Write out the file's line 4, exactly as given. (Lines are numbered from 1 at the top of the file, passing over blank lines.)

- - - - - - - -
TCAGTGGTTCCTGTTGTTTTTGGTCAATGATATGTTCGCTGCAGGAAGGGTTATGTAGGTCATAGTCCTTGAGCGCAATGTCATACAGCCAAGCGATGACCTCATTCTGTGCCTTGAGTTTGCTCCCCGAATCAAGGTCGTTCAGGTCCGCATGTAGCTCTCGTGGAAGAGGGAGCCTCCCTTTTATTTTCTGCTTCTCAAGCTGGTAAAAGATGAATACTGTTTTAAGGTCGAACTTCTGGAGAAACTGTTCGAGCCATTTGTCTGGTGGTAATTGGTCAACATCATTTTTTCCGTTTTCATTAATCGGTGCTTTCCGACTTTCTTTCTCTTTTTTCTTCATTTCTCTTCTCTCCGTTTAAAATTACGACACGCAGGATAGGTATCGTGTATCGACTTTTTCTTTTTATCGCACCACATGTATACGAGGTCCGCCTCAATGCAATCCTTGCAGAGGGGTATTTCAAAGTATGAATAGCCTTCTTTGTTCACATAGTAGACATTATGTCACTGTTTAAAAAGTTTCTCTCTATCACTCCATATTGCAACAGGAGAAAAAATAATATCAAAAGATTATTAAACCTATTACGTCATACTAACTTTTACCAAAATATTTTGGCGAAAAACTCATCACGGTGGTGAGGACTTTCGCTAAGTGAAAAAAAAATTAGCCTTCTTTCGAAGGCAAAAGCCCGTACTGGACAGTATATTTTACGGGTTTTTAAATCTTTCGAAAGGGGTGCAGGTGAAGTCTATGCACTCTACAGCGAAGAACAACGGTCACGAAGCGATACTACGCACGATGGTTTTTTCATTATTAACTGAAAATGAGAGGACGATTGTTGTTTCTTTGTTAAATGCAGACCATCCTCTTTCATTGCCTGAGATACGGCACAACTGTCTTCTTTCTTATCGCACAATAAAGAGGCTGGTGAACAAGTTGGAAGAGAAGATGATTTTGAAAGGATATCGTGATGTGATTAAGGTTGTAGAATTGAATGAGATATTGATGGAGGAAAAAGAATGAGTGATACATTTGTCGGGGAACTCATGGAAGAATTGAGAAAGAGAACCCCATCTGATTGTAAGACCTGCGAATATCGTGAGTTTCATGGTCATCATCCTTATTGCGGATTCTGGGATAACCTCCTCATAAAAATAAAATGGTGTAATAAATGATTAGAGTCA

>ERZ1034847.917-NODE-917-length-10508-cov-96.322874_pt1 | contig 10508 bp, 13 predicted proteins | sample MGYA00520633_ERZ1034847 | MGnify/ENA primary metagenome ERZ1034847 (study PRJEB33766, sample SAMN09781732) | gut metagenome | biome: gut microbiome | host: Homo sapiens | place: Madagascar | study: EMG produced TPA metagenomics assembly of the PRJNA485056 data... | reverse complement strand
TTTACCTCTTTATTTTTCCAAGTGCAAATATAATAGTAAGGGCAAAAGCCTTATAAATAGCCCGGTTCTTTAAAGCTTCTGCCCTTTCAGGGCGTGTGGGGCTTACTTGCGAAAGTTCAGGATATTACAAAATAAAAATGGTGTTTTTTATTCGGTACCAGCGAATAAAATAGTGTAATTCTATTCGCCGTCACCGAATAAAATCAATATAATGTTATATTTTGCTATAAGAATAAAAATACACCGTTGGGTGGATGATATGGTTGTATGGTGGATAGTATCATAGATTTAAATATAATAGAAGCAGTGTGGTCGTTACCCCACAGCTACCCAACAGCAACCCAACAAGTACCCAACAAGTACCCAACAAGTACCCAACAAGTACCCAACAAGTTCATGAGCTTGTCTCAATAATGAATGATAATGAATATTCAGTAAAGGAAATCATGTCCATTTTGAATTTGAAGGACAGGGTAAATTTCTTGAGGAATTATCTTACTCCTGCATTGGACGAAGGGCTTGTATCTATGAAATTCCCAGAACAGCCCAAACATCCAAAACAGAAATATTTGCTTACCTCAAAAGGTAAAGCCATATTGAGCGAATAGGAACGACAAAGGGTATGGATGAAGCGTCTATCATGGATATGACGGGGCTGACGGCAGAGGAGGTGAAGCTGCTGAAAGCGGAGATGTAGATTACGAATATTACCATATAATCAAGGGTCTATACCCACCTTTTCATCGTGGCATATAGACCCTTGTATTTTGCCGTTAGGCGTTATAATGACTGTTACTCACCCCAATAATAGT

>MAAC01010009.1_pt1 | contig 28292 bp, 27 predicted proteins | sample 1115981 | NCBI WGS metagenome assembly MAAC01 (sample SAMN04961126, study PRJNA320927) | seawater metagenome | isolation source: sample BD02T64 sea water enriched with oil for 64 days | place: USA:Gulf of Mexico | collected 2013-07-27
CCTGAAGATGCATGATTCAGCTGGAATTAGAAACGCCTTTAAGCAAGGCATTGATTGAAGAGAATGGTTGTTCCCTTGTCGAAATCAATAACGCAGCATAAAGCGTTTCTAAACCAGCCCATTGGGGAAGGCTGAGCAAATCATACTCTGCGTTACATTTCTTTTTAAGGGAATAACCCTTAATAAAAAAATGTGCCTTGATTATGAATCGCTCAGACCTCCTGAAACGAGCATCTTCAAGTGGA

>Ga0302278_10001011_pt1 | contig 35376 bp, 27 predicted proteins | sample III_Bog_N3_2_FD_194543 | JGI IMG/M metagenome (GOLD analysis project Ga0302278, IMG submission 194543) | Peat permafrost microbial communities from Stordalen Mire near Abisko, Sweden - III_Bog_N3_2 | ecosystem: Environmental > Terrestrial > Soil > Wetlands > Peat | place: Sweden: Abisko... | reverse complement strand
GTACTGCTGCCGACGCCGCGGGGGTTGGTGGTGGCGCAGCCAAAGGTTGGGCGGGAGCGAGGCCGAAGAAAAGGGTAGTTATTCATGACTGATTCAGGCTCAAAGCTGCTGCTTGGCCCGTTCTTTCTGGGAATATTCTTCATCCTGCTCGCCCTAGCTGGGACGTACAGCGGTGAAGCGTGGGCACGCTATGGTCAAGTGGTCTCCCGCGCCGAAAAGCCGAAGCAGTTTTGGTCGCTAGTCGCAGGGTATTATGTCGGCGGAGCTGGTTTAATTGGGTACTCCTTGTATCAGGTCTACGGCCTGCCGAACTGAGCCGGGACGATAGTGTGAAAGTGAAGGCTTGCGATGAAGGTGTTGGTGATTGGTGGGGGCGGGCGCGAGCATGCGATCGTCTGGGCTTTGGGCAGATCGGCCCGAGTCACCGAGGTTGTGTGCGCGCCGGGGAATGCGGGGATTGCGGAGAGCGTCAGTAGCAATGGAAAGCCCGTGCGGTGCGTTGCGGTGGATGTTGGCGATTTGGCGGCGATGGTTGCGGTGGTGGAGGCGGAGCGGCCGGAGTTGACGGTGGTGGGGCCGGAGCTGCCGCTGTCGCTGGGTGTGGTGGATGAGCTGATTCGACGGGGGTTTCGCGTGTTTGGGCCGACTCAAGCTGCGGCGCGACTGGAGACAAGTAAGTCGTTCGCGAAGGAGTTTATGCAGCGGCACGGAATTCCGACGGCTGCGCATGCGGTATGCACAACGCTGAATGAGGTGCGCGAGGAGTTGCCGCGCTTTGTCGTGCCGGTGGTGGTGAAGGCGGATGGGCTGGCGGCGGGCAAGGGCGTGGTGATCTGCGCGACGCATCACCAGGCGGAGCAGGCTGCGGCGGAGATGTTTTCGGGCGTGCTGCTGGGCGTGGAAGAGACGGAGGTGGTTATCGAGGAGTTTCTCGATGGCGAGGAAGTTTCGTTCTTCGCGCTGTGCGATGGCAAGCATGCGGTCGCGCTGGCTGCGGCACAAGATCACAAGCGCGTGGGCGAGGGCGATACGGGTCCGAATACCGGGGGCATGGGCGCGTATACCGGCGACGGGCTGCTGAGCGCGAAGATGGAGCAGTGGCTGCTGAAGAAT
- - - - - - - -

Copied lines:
>MAAC01010009.1_pt1 | contig 28292 bp, 27 predicted proteins | sample 1115981 | NCBI WGS metagenome assembly MAAC01 (sample SAMN04961126, study PRJNA320927) | seawater metagenome | isolation source: sample BD02T64 sea water enriched with oil for 64 days | place: USA:Gulf of Mexico | collected 2013-07-27